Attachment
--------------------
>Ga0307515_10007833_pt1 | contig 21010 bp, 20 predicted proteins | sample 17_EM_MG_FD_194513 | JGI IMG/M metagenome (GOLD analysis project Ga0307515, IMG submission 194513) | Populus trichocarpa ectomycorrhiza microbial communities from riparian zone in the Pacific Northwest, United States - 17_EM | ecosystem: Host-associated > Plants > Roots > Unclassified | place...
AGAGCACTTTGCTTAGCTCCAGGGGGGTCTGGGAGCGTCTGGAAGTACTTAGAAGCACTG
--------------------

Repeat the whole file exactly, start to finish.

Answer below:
>Ga0307515_10007833_pt1 | contig 21010 bp, 20 predicted proteins | sample 17_EM_MG_FD_194513 | JGI IMG/M metagenome (GOLD analysis project Ga0307515, IMG submission 194513) | Populus trichocarpa ectomycorrhiza microbial communities from riparian zone in the Pacific Northwest, United States - 17_EM | ecosystem: Host-associated > Plants > Roots > Unclassified | place...
AGAGCACTTTGCTTAGCTCCAGGGGGGTCTGGGAGCGTCTGGAAGTACTTAGAAGCACTG